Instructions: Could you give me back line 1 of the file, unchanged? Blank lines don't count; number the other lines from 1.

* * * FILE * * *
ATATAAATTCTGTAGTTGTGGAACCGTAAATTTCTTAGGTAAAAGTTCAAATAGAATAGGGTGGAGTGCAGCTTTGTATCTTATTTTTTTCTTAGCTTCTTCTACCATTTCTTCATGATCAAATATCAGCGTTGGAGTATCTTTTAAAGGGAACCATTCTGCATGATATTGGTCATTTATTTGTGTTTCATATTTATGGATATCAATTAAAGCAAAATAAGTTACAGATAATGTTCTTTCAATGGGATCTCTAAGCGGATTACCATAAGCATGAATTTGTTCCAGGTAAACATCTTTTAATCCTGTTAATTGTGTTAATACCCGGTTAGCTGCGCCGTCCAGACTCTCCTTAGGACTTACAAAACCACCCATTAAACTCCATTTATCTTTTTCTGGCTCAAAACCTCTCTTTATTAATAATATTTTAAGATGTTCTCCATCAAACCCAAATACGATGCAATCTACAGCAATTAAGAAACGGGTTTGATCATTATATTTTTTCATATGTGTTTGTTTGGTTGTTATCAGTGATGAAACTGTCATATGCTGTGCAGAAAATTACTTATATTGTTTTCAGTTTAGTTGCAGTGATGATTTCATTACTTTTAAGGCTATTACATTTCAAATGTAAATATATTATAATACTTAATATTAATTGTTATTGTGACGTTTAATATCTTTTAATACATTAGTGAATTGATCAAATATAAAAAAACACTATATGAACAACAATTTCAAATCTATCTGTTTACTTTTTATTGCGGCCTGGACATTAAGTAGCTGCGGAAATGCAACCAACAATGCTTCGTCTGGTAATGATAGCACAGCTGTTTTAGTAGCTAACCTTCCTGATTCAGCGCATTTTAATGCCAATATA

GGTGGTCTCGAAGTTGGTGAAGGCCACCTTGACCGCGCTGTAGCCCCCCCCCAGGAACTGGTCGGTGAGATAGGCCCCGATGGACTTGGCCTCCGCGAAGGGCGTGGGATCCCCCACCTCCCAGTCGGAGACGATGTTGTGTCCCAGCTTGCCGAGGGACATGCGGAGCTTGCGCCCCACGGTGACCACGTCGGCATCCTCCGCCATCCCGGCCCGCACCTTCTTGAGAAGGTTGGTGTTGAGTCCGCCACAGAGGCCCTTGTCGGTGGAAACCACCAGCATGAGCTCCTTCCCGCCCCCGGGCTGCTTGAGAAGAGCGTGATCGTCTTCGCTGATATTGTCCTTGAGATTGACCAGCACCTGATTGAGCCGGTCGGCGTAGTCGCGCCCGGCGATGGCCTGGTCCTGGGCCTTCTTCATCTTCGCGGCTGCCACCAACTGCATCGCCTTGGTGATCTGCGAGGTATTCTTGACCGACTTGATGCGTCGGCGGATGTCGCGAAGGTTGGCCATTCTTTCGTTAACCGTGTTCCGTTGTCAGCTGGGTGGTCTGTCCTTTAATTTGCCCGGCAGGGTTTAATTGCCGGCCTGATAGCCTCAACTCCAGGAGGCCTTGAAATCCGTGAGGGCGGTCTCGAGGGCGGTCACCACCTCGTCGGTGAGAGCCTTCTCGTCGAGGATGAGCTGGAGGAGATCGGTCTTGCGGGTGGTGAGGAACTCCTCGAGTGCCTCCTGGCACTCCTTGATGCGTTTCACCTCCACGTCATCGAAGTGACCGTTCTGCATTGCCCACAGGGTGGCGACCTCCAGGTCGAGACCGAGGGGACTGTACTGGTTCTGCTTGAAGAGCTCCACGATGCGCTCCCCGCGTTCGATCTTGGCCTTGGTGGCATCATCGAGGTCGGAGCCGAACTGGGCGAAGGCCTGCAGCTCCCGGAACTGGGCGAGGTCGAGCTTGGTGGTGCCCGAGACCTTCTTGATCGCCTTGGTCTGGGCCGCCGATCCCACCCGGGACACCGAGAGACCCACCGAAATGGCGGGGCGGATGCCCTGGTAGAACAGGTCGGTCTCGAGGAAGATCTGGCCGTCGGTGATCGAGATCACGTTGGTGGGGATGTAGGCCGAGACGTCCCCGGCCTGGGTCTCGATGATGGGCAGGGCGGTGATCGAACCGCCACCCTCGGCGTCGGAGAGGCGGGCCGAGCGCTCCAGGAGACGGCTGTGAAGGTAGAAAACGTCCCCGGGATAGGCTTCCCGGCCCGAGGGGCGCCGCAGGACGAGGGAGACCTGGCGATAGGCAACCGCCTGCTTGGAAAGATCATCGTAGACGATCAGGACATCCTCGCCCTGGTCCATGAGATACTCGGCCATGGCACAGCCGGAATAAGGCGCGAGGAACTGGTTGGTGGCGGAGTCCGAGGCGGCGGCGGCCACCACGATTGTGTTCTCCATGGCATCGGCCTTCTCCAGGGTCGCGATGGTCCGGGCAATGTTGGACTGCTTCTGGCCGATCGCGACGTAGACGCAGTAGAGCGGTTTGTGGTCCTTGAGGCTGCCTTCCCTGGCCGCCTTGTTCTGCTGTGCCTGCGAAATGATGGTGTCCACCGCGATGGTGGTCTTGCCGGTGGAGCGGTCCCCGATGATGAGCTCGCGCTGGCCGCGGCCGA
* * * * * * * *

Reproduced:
ATATAAATTCTGTAGTTGTGGAACCGTAAATTTCTTAGGTAAAAGTTCAAATAGAATAGGGTGGAGTGCAGCTTTGTATCTTATTTTTTTCTTAGCTTCTTCTACCATTTCTTCATGATCAAATATCAGCGTTGGAGTATCTTTTAAAGGGAACCATTCTGCATGATATTGGTCATTTATTTGTGTTTCATATTTATGGATATCAATTAAAGCAAAATAAGTTACAGATAATGTTCTTTCAATGGGATCTCTAAGCGGATTACCATAAGCATGAATTTGTTCCAGGTAAACATCTTTTAATCCTGTTAATTGTGTTAATACCCGGTTAGCTGCGCCGTCCAGACTCTCCTTAGGACTTACAAAACCACCCATTAAACTCCATTTATCTTTTTCTGGCTCAAAACCTCTCTTTATTAATAATATTTTAAGATGTTCTCCATCAAACCCAAATACGATGCAATCTACAGCAATTAAGAAACGGGTTTGATCATTATATTTTTTCATATGTGTTTGTTTGGTTGTTATCAGTGATGAAACTGTCATATGCTGTGCAGAAAATTACTTATATTGTTTTCAGTTTAGTTGCAGTGATGATTTCATTACTTTTAAGGCTATTACATTTCAAATGTAAATATATTATAATACTTAATATTAATTGTTATTGTGACGTTTAATATCTTTTAATACATTAGTGAATTGATCAAATATAAAAAAACACTATATGAACAACAATTTCAAATCTATCTGTTTACTTTTTATTGCGGCCTGGACATTAAGTAGCTGCGGAAATGCAACCAACAATGCTTCGTCTGGTAATGATAGCACAGCTGTTTTAGTAGCTAACCTTCCTGATTCAGCGCATTTTAATGCCAATATA